Nothing succeeds like winning. There are other avenues to success, of course. Leonsis himself had high hopes when he first bought the team back at the turn of the century. Drawing from his background with AOL, he had visions of building an online-driven, superstation-like fanbase for the Caps, similar to what the Atlanta Braves achieved in the ’80s and ’90s via the pre-Time Warner TBS. That never took off, so back to square one: Winning championships with personable players. Sound strategy.

by Costa Tsiokos, Sat 01/24/2009 04:52 PM
Category: Hockey, SportsBiz
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Friday, January 23, 2021

Mindful that I’ve run into resistance to the use of common male-oriented sports-metaphor office jargon, I take note of the following:

The quarterback-in-command phrase “calling an audible” ticks up more Google results when relating to business than it does when relating to football. Indicating that it’s acquired a distinctly off-the-field cachet, probably among business-speak chatterers who have no clue as to the gridiron original.

Yes, I know those search results are far from definitive; they’re intentionally quick-and-dirty. Just a snapshot. If anyone actually wants to do more in-depth research into this niche-y topic, be my guest.

by Costa Tsiokos, Fri 01/23/2009 11:26 AM
Category: Business, Football, Wordsmithing
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map it outIf your sense of humor is highly-developed enough to allow you to easily laugh at your surroundings, then the United Kingdom has entire towns and villages in which you can amuse yourself:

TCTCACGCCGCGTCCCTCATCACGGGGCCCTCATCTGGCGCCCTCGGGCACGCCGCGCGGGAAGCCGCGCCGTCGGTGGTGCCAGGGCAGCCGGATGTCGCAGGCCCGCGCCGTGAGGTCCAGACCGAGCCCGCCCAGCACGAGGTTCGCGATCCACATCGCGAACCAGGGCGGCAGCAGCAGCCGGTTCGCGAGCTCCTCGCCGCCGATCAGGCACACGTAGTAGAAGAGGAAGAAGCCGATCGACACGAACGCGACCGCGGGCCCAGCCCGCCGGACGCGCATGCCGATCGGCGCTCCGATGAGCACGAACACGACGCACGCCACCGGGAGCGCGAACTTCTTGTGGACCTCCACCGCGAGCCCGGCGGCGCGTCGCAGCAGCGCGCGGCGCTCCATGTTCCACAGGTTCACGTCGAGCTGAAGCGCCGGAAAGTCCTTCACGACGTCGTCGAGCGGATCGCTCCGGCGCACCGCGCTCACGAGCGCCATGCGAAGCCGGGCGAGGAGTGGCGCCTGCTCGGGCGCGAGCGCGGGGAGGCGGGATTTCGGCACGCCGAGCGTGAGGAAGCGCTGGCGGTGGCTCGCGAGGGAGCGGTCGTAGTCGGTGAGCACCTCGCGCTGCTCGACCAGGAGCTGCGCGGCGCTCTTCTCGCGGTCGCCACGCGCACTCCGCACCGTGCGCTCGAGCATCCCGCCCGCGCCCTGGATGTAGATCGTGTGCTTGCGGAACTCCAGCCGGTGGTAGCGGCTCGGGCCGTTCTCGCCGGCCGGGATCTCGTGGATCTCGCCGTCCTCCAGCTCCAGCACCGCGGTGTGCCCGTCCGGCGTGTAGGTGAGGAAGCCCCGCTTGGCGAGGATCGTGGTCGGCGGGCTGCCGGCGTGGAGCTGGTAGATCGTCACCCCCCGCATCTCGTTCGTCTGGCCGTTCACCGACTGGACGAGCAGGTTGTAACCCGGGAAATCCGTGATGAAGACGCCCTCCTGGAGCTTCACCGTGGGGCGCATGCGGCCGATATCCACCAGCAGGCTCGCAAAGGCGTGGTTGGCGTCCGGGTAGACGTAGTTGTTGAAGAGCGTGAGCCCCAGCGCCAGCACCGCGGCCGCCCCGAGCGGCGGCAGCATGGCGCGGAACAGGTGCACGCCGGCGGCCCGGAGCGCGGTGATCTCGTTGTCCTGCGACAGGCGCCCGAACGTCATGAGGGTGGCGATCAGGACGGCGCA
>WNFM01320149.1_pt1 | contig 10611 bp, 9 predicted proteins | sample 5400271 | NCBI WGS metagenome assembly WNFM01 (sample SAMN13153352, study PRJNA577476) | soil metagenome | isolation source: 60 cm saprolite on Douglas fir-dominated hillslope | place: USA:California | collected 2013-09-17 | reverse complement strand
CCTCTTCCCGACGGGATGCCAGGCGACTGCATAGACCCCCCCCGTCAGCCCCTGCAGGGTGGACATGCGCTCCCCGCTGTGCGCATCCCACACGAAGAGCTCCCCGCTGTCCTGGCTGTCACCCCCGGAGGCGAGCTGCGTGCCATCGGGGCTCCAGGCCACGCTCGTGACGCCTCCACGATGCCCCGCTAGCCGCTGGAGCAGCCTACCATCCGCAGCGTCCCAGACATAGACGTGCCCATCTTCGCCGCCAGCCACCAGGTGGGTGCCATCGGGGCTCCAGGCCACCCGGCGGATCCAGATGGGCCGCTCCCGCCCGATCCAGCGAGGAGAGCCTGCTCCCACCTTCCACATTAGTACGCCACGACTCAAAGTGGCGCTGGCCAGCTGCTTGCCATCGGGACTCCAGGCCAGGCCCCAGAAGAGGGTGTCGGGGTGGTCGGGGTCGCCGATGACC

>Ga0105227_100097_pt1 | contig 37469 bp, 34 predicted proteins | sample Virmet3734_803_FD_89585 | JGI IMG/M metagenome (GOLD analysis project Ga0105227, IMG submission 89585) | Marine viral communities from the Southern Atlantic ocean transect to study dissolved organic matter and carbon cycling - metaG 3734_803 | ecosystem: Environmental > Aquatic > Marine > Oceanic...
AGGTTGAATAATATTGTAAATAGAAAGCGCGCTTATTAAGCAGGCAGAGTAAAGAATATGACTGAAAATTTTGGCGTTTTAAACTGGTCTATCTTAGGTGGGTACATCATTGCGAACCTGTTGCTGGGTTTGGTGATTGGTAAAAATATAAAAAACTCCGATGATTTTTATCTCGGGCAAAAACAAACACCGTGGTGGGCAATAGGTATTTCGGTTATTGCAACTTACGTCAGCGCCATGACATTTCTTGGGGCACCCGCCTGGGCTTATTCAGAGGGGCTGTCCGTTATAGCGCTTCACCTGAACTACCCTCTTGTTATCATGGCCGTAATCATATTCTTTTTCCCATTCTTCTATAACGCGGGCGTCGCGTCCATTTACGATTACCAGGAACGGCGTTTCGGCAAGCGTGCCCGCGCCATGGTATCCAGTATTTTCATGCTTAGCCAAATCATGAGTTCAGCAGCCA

In the scale of embarrassing place names, Crapstone ranks pretty high. But Britain is full of them. Some are mostly amusing, like Ugley, Essex; East Breast, in western Scotland; North Piddle, in Worcestershire; and Spanker Lane, in Derbyshire.

Others evoke images that may conflict with residents’ efforts to appear dignified when, for example, applying for jobs.

These include Crotch Crescent, Oxford; Titty Ho, Northamptonshire; Wetwang, East Yorkshire; Slutshole Lane, Norfolk; and Thong, Kent. And, in a country that delights in lavatory humor, particularly if the word “bottom” is involved, there is Pratts Bottom, in Kent, doubly cursed because “prat” is slang for buffoon.

As for Penistone, a thriving South Yorkshire town, just stop that sophomoric snickering.

Language, and the evolution of it, being so fluid, I don’t rightly know if English is the only tongue in which these punchline-like designators could occur. I’m hoping it’s a unique Anglo-Saxon oddity.

And, for some reason, I’d like to see retired NASCAR drive Dick Trickle do a circuit tour through these UK sites. I suppose if the racing-car league ever wanted to do a European expansion, that would be the way to kick it off.

by Costa Tsiokos, Fri 01/23/2009 10:59 AM
Category: Comedy, Other Sports, Wordsmithing